Image

Google Calendar Soups Up It’s Calendar Publishing Function

A co-worker pointed out this morning that Google Calendar has added some interesting functions to its calendar-publishing functionality. I used to have a choice of making “Month View” or “Agenda View” available to anyone who happens onto my public schedule. At first, these were frustrating views for me. Month View is pretty unworkable unless you only have 2 or 3 things happening in a given day, and unless nobody cares when your events end. So I used Agenda view, and just made sure to write that I was “Available between 2:30 and 4:15,” for example. Well, now I’m allowed to have “Week View,” which is much easier to take in at a glance since it’s got the familiar bubbles of filled-in time.

So when my co-worker pointed out that this was now possible, I jumped on the opportunity to make my schedule even easier to understand quickly. Not only that, but since I’m now allowed to include multiple calendars in my publicly viewed page, I could add in the times when I’m at the desk so that my students would know where to come look for me if they wanted quick help or to negotiate a better meeting time.

But now I’ve realized that my system may not work as wonderfully as I had thought it would. Now my available time shows up looking like an appointment rather than like a space between appointments.

Ok, I thought. Why not just change the whole thing into a “times when I’m busy” calendar rather than a “times when I’m available” calendar. But I’m strangely reluctant to do that. I liked having something analogous to office hours, even if my office hours were intended to be by appointment, weren’t consistent day to day or week to week, and changed minute by minute as I agreed to meetings and was no longer “available.” I also liked the straightforward message: “I am available for you now.” It’s just more welcoming and encouraging than the implied message of a “busy times” calendar, which says in effect, “I’m not scheduled during these times, but that doesn’t mean that they’re inherently good times for me to meet with you.”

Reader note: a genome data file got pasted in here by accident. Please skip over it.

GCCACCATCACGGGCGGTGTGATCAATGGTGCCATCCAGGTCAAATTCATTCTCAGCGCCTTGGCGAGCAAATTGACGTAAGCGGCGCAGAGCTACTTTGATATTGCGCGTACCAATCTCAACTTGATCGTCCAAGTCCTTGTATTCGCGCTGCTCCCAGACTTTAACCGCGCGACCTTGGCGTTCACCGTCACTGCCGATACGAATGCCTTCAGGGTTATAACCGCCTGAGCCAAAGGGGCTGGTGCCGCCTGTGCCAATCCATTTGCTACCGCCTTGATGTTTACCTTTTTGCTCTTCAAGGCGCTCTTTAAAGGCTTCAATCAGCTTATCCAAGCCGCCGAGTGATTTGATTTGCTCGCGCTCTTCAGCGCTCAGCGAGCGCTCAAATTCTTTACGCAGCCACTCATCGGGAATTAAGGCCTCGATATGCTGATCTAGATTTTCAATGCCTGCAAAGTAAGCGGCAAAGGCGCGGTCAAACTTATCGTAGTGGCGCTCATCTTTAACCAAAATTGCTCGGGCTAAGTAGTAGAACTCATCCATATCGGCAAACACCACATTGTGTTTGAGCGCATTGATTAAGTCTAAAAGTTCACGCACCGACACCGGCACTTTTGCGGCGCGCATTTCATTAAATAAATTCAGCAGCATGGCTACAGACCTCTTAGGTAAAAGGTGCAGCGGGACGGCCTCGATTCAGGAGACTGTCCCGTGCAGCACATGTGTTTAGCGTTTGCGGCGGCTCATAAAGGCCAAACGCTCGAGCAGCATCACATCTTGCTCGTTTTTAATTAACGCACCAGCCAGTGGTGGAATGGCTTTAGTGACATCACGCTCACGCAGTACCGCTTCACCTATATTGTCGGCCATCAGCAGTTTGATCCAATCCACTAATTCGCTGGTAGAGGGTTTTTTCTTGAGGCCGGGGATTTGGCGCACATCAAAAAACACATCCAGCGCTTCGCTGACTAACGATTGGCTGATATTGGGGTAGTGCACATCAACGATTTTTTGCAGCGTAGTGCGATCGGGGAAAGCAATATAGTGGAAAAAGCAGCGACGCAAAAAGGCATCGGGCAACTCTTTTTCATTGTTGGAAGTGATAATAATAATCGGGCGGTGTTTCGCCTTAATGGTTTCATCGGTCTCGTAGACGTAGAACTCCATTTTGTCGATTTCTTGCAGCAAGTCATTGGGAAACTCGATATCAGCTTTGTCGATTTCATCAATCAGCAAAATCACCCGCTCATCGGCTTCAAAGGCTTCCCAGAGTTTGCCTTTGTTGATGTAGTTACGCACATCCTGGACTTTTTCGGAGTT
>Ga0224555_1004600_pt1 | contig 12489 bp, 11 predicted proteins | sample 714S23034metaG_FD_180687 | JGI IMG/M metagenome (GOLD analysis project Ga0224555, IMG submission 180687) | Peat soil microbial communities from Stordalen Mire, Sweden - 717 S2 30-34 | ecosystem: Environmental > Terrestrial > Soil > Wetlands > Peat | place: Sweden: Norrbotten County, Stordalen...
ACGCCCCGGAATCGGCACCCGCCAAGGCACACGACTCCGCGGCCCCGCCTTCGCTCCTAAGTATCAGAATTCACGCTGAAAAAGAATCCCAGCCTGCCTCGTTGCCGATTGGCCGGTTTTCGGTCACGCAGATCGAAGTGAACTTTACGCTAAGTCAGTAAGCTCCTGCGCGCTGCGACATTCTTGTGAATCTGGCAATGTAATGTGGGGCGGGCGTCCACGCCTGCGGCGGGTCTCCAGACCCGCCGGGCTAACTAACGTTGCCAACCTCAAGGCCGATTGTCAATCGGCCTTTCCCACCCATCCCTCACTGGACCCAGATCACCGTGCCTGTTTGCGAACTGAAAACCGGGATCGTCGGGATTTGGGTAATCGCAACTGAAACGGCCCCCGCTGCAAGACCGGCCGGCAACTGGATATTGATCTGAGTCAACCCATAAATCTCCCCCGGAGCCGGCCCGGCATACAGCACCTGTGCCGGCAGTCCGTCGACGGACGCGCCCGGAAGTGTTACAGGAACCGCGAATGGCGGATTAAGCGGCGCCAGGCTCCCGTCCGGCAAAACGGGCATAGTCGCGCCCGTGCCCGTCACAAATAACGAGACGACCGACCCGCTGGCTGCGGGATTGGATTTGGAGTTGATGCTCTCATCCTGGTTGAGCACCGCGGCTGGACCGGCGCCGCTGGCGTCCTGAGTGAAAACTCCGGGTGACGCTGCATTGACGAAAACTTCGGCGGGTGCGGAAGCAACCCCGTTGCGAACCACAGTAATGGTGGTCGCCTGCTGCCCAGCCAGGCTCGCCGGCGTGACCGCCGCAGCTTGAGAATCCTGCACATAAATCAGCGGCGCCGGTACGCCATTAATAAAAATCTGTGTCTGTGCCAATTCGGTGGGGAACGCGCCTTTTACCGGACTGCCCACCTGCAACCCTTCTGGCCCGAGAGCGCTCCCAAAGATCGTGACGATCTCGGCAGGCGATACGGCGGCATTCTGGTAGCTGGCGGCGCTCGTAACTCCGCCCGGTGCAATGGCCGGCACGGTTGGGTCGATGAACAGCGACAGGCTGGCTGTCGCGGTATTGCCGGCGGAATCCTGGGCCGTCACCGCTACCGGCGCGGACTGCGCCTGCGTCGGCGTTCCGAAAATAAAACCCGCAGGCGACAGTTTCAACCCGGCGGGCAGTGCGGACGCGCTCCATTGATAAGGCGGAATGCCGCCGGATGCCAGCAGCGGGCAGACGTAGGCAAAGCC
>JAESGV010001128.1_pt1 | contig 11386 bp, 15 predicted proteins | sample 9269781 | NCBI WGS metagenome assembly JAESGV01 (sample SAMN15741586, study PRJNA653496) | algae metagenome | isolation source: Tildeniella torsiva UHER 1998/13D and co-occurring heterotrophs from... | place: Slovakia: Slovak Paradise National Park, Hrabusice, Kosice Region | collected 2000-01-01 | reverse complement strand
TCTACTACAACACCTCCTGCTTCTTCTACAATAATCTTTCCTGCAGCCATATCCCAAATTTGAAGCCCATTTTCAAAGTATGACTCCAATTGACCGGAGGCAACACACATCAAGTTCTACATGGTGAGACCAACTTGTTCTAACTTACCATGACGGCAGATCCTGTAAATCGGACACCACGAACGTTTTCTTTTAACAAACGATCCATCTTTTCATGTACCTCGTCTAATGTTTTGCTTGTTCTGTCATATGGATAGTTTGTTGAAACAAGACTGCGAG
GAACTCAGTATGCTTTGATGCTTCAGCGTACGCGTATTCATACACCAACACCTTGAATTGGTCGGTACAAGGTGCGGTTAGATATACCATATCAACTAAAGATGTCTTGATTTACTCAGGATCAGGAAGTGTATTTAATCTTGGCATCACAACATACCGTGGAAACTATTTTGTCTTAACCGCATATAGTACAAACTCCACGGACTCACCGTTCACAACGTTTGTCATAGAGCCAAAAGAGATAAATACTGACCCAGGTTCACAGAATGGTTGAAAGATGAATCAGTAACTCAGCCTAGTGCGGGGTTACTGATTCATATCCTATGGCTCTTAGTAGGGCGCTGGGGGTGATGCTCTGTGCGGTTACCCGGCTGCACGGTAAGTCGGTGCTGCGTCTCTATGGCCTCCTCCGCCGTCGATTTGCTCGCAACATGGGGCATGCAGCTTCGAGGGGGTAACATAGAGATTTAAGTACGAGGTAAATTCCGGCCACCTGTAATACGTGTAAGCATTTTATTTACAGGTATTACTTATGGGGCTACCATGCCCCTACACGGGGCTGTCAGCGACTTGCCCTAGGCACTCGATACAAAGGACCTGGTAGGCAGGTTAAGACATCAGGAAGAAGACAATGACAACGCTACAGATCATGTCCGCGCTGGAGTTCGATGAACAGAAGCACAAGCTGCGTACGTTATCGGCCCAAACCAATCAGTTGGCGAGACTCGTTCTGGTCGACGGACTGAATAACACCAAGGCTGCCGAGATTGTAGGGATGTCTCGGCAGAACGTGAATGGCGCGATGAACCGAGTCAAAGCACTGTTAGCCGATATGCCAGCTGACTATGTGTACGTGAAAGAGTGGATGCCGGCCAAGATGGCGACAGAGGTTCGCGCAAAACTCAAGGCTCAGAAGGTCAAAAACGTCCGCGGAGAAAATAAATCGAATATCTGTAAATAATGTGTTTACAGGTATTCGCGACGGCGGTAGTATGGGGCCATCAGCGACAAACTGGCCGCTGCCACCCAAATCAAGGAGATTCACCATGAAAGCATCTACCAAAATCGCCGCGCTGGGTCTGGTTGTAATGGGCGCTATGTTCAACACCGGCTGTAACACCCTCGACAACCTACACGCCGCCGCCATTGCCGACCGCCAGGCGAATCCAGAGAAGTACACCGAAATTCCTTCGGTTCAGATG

Then the practical side of me gets up and laughs heartily at this musing side of me. Does it really matter that much? I know full well that of the students who come see me, only a fraction of them depend on that calendar when making their appointments. It gets used more often by librarians at the reference desk who want to refer a student to me for private consultation, by faculty, and by librarians at other schools who want to set up meetings with me. And all of these groups of people should be able to navigate the system even if it’s not absolutely perfectly designed.

And yet I want to get it right. So I guess I’ll do what I always do: try out various ideas until I either decide it’s right or I decide it’s impossible to make right.